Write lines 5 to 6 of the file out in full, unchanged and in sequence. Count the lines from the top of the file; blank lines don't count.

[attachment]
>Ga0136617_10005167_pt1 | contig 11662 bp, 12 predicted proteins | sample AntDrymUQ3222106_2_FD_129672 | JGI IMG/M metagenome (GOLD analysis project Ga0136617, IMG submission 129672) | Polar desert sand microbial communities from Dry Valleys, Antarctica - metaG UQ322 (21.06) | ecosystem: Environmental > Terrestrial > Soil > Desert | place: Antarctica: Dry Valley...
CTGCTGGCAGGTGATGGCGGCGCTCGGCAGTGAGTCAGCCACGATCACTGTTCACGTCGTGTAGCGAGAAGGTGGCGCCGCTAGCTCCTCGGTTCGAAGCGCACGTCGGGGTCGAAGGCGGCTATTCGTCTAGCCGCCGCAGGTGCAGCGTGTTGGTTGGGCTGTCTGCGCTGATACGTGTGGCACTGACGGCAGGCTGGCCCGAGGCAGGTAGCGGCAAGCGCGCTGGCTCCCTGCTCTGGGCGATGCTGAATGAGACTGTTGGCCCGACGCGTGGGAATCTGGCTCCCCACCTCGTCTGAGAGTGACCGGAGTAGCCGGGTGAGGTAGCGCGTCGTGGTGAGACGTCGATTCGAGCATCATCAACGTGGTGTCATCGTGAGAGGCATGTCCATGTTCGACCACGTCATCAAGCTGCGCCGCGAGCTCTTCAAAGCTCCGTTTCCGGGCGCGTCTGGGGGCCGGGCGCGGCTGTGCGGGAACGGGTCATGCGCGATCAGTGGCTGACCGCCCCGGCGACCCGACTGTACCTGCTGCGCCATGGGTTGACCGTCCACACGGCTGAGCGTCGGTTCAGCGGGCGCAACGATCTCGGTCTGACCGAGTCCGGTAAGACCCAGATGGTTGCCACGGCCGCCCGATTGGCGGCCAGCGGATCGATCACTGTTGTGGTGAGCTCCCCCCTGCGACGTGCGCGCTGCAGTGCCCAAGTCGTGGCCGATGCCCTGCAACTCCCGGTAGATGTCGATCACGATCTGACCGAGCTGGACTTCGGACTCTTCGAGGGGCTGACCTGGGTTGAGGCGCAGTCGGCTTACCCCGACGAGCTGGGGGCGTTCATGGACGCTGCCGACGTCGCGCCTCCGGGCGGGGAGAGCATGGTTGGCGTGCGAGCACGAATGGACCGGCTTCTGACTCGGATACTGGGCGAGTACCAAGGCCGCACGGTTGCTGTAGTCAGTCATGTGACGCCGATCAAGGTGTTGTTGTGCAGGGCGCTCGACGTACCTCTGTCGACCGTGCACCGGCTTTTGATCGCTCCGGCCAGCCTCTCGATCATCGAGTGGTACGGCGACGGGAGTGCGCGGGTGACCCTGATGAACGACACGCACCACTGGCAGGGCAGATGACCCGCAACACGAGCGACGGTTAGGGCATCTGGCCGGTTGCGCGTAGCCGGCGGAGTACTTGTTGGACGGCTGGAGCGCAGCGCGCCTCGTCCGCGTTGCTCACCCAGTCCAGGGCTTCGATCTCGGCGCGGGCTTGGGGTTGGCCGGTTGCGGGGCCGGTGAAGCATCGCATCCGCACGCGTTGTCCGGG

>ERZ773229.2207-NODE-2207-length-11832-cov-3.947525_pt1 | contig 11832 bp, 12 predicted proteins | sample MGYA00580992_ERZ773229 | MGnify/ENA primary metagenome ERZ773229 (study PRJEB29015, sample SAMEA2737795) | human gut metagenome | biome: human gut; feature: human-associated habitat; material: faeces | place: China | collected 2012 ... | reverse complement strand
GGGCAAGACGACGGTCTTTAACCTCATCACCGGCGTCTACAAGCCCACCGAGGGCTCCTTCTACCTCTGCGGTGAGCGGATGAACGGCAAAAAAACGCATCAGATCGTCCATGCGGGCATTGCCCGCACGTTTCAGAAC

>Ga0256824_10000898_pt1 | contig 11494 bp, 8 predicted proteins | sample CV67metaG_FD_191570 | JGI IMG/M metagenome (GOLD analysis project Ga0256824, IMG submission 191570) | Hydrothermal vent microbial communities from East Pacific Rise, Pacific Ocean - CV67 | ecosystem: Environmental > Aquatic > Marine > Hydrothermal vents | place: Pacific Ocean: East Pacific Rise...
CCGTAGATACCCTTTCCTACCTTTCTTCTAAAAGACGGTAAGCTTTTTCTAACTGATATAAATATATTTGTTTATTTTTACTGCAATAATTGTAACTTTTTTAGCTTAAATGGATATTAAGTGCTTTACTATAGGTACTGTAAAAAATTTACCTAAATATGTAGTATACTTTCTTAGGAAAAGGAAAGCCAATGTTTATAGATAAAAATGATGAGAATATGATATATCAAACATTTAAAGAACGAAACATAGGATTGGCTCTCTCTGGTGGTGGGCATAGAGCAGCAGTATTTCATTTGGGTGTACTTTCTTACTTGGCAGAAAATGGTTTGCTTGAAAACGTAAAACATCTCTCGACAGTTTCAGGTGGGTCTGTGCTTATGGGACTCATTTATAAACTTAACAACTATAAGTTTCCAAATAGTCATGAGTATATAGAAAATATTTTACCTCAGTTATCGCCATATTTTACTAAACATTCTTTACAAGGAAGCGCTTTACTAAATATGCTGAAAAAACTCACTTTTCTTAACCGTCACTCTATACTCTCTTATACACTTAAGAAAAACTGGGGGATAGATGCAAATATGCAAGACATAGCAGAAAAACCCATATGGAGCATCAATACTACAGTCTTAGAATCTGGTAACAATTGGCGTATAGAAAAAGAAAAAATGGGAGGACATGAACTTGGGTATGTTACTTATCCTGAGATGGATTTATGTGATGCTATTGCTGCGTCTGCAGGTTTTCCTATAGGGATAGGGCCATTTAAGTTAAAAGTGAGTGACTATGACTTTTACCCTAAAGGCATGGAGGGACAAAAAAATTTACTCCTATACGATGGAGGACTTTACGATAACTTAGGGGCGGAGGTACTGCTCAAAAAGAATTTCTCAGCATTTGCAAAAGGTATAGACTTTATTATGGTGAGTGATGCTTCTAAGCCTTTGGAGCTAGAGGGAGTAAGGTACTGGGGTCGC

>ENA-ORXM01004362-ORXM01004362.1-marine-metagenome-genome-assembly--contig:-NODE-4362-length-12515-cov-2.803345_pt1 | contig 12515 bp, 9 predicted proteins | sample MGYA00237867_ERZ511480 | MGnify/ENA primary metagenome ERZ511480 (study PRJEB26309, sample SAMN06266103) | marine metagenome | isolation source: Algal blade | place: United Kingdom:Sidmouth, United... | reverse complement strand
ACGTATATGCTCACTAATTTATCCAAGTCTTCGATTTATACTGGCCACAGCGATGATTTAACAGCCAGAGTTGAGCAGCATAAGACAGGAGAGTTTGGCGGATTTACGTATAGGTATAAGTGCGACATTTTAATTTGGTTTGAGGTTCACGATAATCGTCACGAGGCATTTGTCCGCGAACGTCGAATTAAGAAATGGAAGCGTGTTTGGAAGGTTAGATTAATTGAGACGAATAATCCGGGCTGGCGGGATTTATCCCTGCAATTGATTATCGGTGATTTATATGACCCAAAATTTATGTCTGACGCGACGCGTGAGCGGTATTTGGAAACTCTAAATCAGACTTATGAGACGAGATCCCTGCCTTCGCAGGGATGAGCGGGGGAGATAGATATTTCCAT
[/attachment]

>Ga0256824_10000898_pt1 | contig 11494 bp, 8 predicted proteins | sample CV67metaG_FD_191570 | JGI IMG/M metagenome (GOLD analysis project Ga0256824, IMG submission 191570) | Hydrothermal vent microbial communities from East Pacific Rise, Pacific Ocean - CV67 | ecosystem: Environmental > Aquatic > Marine > Hydrothermal vents | place: Pacific Ocean: East Pacific Rise...
CCGTAGATACCCTTTCCTACCTTTCTTCTAAAAGACGGTAAGCTTTTTCTAACTGATATAAATATATTTGTTTATTTTTACTGCAATAATTGTAACTTTTTTAGCTTAAATGGATATTAAGTGCTTTACTATAGGTACTGTAAAAAATTTACCTAAATATGTAGTATACTTTCTTAGGAAAAGGAAAGCCAATGTTTATAGATAAAAATGATGAGAATATGATATATCAAACATTTAAAGAACGAAACATAGGATTGGCTCTCTCTGGTGGTGGGCATAGAGCAGCAGTATTTCATTTGGGTGTACTTTCTTACTTGGCAGAAAATGGTTTGCTTGAAAACGTAAAACATCTCTCGACAGTTTCAGGTGGGTCTGTGCTTATGGGACTCATTTATAAACTTAACAACTATAAGTTTCCAAATAGTCATGAGTATATAGAAAATATTTTACCTCAGTTATCGCCATATTTTACTAAACATTCTTTACAAGGAAGCGCTTTACTAAATATGCTGAAAAAACTCACTTTTCTTAACCGTCACTCTATACTCTCTTATACACTTAAGAAAAACTGGGGGATAGATGCAAATATGCAAGACATAGCAGAAAAACCCATATGGAGCATCAATACTACAGTCTTAGAATCTGGTAACAATTGGCGTATAGAAAAAGAAAAAATGGGAGGACATGAACTTGGGTATGTTACTTATCCTGAGATGGATTTATGTGATGCTATTGCTGCGTCTGCAGGTTTTCCTATAGGGATAGGGCCATTTAAGTTAAAAGTGAGTGACTATGACTTTTACCCTAAAGGCATGGAGGGACAAAAAAATTTACTCCTATACGATGGAGGACTTTACGATAACTTAGGGGCGGAGGTACTGCTCAAAAAGAATTTCTCAGCATTTGCAAAAGGTATAGACTTTATTATGGTGAGTGATGCTTCTAAGCCTTTGGAGCTAGAGGGAGTAAGGTACTGGGGTCGC